The front of the GMC Sierra emphasizes the truck's wide stance. The GMC emblem is set amid dark horizontal bars in the middle of an upright and chrome-surrounded grille. The headlamps are a pair of stacked, jeweled lenses. The front bumper features round fog lamps and a wide air intake and wraps around the sides of the truck to the front lower edge of the front wheel wells.
Top trim levels get some distinguishing features. The Denali gets its own chromed grilles, both the upper section and the air vent below the front bumper, and the bumpers are painted to match. Hybrid models are festooned with odd-looking H badges.
The Sierra hood has a pair of long, narrow V-shaped power bulges and leads back to a steeply raked windshield. The windshield is tilted back for improved aerodynamics and enhanced highway fuel economy.
The side view features slightly bulging and elongated fender flares that sweep down behind the headlamps. The sides of the cargo bed are higher than on previous models, and the exterior of the tailgate is sculpted, enhancing the rear view of the truck. Stacked tail lamps are on either side of the tailgate.
A cargo management system is available for the bed with side rails and various cargo-carrying and cargo-controlling boxes and dividers and tie-downs.
The GMC Sierra and Chevy Silverado are built on the GMT900 platform that debuted in 2007 and shares many underpinnings with the Yukon, Suburban, and Tahoe SUVs. The pickups get a unique rear suspension and stiffer rear frame section. The Sierra and Silverado share mechanical components, with the exception of the unique features found on the Sierra Denali.
Compared with the previous-generation models, the current frame is much stiffer in all directions. This stiffness contributes to a smoother ride and better handling. It also allowed the engineers to reduce the gap between the truck bed and passenger compartment as well as the gaps between fenders and bumpers, all of which enhances aerodynamics and fuel efficiency.
The front suspension uses a coil-over-shock setup and the rack-and-pinion steering gear is mounted to the engine cross-member frame. The truck also has a rear axle design with shock absorbers mounted outboard and more upright for better dynamic control.
Fuel economy ratings, except for Hybrids, run 12-15 mpg City, 18-21 mpg Highway. When using E85 those numbers drop dramatically. The XFE (Xtra Fuel Economy) models with a 5.3-liter V8, 6-speed automatic and axle ratio of 3.08:1 increase EPA ratings from 15/21 to 15/22 mpg City/Highway. Proprietary XFE pieces include aerodynamic upgrades in the form of a soft bed cover and extended front air dam, plus aluminum wheels (including the spare) and lower front suspension arms, locking rear differential, and low rolling resistance tires. A trailering package is standard so XFE models can tow up to 7000 pounds.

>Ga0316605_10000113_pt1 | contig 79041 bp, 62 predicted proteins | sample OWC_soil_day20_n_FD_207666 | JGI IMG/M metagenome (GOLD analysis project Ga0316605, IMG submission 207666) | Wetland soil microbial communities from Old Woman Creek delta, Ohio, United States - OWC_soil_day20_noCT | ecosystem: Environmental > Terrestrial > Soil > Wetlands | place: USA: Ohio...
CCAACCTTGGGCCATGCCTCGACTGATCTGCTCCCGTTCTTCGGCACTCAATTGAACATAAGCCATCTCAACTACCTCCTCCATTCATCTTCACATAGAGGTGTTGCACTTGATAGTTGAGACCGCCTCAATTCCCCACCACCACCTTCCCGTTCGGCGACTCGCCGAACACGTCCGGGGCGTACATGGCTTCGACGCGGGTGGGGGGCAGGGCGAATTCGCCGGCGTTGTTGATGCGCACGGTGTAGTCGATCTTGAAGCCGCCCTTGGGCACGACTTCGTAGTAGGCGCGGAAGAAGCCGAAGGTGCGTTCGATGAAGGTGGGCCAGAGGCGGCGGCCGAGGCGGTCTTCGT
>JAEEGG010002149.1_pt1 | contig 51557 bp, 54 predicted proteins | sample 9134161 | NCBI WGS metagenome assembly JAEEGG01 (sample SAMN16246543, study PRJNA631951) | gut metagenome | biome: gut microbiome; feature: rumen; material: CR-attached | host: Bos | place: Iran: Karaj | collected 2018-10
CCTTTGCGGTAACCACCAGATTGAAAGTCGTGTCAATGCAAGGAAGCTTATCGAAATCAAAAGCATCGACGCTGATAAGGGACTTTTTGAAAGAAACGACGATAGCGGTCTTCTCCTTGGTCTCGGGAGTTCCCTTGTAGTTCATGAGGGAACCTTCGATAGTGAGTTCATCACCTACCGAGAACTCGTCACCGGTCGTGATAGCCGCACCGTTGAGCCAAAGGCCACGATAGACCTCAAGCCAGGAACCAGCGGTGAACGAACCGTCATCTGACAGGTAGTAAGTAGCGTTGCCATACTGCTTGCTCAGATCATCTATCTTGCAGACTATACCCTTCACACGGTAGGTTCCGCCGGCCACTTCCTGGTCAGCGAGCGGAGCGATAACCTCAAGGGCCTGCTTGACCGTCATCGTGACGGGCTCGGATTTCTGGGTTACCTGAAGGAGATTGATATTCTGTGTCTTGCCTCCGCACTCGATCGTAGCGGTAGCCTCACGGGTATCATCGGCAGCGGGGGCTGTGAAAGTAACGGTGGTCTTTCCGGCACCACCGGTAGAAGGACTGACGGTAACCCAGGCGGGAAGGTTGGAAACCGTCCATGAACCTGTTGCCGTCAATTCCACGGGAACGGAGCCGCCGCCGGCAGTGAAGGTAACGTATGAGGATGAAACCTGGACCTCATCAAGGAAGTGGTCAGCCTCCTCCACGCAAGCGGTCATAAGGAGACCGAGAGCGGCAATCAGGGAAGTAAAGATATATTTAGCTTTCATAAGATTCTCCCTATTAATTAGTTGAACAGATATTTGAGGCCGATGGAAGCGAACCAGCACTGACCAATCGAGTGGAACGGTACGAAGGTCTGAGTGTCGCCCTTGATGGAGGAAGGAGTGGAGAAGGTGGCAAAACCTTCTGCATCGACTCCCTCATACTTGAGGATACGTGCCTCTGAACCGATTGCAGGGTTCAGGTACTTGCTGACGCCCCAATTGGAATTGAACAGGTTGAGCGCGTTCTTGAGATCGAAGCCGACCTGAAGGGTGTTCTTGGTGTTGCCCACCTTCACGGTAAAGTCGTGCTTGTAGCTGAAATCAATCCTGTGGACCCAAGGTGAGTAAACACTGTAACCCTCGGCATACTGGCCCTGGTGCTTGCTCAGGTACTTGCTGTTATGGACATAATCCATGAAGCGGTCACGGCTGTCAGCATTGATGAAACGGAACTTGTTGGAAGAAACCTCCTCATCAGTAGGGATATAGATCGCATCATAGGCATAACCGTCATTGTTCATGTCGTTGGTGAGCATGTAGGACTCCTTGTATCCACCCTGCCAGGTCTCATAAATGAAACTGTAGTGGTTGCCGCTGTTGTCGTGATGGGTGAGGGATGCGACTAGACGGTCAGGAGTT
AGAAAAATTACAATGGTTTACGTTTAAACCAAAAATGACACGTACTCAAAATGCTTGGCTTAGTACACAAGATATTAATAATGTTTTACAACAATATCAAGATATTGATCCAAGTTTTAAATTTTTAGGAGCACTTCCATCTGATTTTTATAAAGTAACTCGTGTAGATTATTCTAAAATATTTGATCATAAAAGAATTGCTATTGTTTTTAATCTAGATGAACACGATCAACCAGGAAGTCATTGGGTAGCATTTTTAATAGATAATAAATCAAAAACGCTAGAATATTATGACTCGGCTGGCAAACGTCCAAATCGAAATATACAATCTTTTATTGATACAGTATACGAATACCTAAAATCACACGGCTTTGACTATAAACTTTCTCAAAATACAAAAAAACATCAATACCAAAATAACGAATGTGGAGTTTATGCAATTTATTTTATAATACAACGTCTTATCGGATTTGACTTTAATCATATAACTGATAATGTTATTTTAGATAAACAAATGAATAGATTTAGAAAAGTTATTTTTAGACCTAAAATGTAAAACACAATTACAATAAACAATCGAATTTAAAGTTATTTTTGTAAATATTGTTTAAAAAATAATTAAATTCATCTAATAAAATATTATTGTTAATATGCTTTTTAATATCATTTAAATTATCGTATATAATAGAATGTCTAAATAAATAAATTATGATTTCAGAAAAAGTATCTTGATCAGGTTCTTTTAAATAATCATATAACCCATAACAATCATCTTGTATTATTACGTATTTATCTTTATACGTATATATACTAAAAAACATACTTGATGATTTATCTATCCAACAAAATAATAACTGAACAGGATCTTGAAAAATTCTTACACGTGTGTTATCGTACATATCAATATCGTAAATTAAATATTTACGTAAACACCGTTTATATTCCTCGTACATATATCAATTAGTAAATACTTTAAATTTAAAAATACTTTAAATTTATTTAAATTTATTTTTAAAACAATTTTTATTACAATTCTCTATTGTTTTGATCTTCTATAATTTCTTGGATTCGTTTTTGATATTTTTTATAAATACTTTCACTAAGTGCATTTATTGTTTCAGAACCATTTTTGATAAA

Two types of interiors are available. The GMC Sierra SLT boasts interior features popularized by the Yukon sport utility, providing a much more upscale environment for the driver and passengers. GMC hasn't forgotten about owners who use their trucks for work, however. So the other Sierra models use a pure pickup interior with more function, like dual glove boxes, and less luxury.
The pure pickup, as it's called, has a unique dashboard that is more driver-oriented and has large switchgear and door handles that are designed to be easily manipulated by those wearing work gloves. The pure pickup interior includes a 40/20/40 split front bench seat with the center section folding down to provide a large storage compartment and wide armrest.
The SLT's SUV-style luxury-oriented interior puts audio and ventilation system controls more easily within reach of the front-seat passenger and has two front bucket seats with a fixed center console with assorted storage compartments.
Either dashboard sports full analog instrumentation, and may have more information available through digital display. Operating controls are GM simple, especially on the pure pickup, while on the top-line models the central dash has many small white-on-black buttons that may require a short learning curve. Some drivers report peculiar ergonomic details as the steering wheel is slightly offset from the seat centerline (which is not uncommon).
Rear seating is provided for three people in the Extended and Crew Cab versions. With 34.3 inches of rear legroom in the Extended Cab, space is comparable to the competitions'; but the Sierra Crew Cab, with only 39.0 inches of rear legroom, comes up 1.4 to 5.5 inches short of the largest cabs offered by the Ford F-150, Nissan Titan, Dodge Ram and Toyota Tundra. The Sierra Crew Cab's rear seat is split 60/40 and can folded up individually for a flat load floor; this arrangement is also standard on some extended cabs and optional on others, depending on trim level.
Access to the rear seating area of the Extended Cab is eased by rear-hinged doors that open to nearly flush with the bed sides. Sitting in the back seat of the Extended Cab is made more pleasant thanks to the fact that the windows in the rear access doors power fully down.